replacing the crystal with a TCXO

You could roll your own Duinos,

This shows using the ATmega328P (Uno/Nano/Mini boards have one) and the ATmega1284P (32 IO pins, 16K RAM, 2 Serial) but the same lesson applies to like over 20 other AVR chips there are core files for.

How far away from Venice is Arduino HQ? I feel a bit jealous.

You could roll your own Duinos,

You could, but it's not a very profitable exercise.

Basically any board with either crystal or ceramic resonator can be adapted by removing the original and any associated loading capacitors (which are usually incorporated into the ceramic resonator version) and possibly reprogramming the chip to the appropriate clock option. The only difficult part is actually removing the original resonator and connecting to the pads. :roll_eyes:

GoForSmoke and Paul__B, you didn’t address the issue of the voltage, 5 vs 3.3 V and I don’t understand if I can get a reliable Arduino PCB somewhere which would accept the 3.5 x 2.5 TCXO with the proper pinout. Paul__B when you say that removing the original and connecting the pads is difficult what do you mean? too difficult for somebody who has never done it? I was thinking of destroying the original on a milling machine and then soldering the new one with a small 10 W iron. p.-

OK, the 3.3 V is a point as it may not reliably clock a 5 V Arduino. There is not going to be a standard Arduino (or clone) to match your TXCO pinout, nor is there one that will provide level translation or the alternate 3.3 V connection (plus the required adjacent decoupling capacitor). You are looking at making an adapter board to mount the TXCO and a level translator such as a 74HCT14 with the decoupling capacitors - but that is in itself perfectly straightforward.

You should use a hot air rework tool to remove the original resonator.

Making your own is not about profit so don't use that as a business plan unless it's that building a prototype part.

You make your own when you want to get what you want, including the learning part you don't get when you buy appliances. If you make your own 328P standalone that runs on 3.3V you learn right away that it can run okay at up to 10MHz, maybe 12 with less margin but most people run at 8MHz or less with more margin.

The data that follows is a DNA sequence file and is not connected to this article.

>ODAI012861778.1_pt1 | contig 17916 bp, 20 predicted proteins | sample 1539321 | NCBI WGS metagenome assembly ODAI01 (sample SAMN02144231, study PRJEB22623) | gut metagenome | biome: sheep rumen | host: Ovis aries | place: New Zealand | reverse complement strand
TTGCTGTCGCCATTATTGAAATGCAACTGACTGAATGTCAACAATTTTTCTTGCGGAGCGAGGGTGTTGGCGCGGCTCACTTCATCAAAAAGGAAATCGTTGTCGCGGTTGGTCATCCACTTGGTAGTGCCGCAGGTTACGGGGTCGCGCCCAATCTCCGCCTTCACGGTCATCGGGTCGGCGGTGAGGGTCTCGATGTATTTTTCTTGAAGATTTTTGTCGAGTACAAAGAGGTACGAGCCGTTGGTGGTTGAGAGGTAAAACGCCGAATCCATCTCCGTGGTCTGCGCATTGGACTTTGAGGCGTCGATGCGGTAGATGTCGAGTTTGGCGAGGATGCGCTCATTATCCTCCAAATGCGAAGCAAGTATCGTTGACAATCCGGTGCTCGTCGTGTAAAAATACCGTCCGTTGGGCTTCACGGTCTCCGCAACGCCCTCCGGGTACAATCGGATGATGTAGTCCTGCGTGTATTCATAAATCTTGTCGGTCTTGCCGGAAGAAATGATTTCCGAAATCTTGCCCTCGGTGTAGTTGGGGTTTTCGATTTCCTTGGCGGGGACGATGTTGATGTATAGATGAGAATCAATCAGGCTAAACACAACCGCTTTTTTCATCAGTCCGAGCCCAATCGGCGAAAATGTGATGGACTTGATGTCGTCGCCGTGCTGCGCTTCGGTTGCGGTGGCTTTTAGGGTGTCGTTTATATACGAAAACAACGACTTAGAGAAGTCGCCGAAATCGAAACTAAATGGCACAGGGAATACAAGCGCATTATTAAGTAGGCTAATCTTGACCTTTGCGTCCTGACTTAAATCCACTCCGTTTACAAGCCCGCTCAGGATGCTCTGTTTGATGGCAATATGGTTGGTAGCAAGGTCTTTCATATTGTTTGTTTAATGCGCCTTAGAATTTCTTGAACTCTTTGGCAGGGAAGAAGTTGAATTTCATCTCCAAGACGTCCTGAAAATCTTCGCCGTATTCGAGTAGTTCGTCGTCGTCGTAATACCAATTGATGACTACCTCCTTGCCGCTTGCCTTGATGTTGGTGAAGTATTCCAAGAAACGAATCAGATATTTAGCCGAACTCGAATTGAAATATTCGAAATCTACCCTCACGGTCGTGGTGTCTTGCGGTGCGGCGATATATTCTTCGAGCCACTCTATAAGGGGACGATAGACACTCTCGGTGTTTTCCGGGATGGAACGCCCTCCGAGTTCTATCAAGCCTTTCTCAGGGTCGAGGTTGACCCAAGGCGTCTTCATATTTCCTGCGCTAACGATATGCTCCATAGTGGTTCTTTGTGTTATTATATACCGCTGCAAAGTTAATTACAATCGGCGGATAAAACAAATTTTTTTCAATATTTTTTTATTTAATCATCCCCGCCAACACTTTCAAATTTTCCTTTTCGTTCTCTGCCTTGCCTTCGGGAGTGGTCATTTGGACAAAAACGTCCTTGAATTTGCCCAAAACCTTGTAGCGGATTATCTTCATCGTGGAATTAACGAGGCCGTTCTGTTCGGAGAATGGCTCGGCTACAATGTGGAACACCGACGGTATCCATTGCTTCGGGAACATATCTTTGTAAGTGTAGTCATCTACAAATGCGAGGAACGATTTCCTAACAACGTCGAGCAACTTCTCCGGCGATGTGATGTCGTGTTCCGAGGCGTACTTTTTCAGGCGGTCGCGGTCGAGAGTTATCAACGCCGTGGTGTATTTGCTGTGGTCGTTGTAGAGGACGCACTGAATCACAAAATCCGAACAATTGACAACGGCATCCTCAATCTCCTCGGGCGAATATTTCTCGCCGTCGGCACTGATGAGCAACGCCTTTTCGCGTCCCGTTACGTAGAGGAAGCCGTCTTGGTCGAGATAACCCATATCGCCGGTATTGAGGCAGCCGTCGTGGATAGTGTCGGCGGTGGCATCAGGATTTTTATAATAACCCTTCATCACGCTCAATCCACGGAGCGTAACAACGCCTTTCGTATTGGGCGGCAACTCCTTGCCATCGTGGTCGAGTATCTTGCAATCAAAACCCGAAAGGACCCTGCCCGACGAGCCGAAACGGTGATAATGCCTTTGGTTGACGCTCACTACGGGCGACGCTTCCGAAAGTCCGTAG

There are many 3.3V Arduino compatible boards though most run ARM chips, not AVR.

When you make your own just to see, you have the 3.3V choice but not at 16MHz. Is there no 5V version of TCX0?

for some reason I cant find low cost 5v tcxos, I could run at 10 MHz, I dont understand any more what the simplest choice would be. It would fine to have a pcb printed, or better already printed since I dont need any special feature, plenty of tcxo of the right format 3.5 x 2.5 mm, only at 3.3 v

You can get breakout boards for a lot of surface mount devices and wire them together just to get the circuit right before making a PCB or you can see how many PCB designs it takes before you get the bugs out.

How much cheaper is a TCX0 than a crystal and caps that it is worth running at half speed?

I understand they are under my name but how do I locate my name in the first place without locating a post?

Make a post and when you see it there in the thread, there you are.
You can do that down in the Bar Sport Topic and have some fun while you're at it.

Goforsmoke what you are saying is that I could get a breakout board, install my 3.3 v TCXO with a level translator on the board, disconnect the original crystal and connect a wire from the breakout board to the arduino board and I am set?

I have serious doubts that the clock source can be voltage leveled and still BE a clock source.

ARM chips run at 3.3V but the slowest I know of run at 48MHz.

But hey! An AVR at 3.3V with a rock-steady clock (resonators can be off minutes per day) isn't a bad thing. They use less power especially if you don't include a USB chip and some other bits found on Uno and Nano boards.

If you are only hobbying it is cheap to build using DIP chips on protoboard, not sure what route you take with surface mount but I've seen boards for some of those at DIPMicro and around. I have seen boards to give DIP-format pins to surface mount chips.

The DIP ATmega328P-PU cost just over $2 for 1 last I saw on Mouser.I call that cheap.

Looking for breakout for your TCX0, which one you have makes a difference. I can't tell which links to show.

Considering what these modules are for, I don't expect cheap and I do expect them to be used with automotive AVRs in hot environments. This is as deep in the topic as I care to get.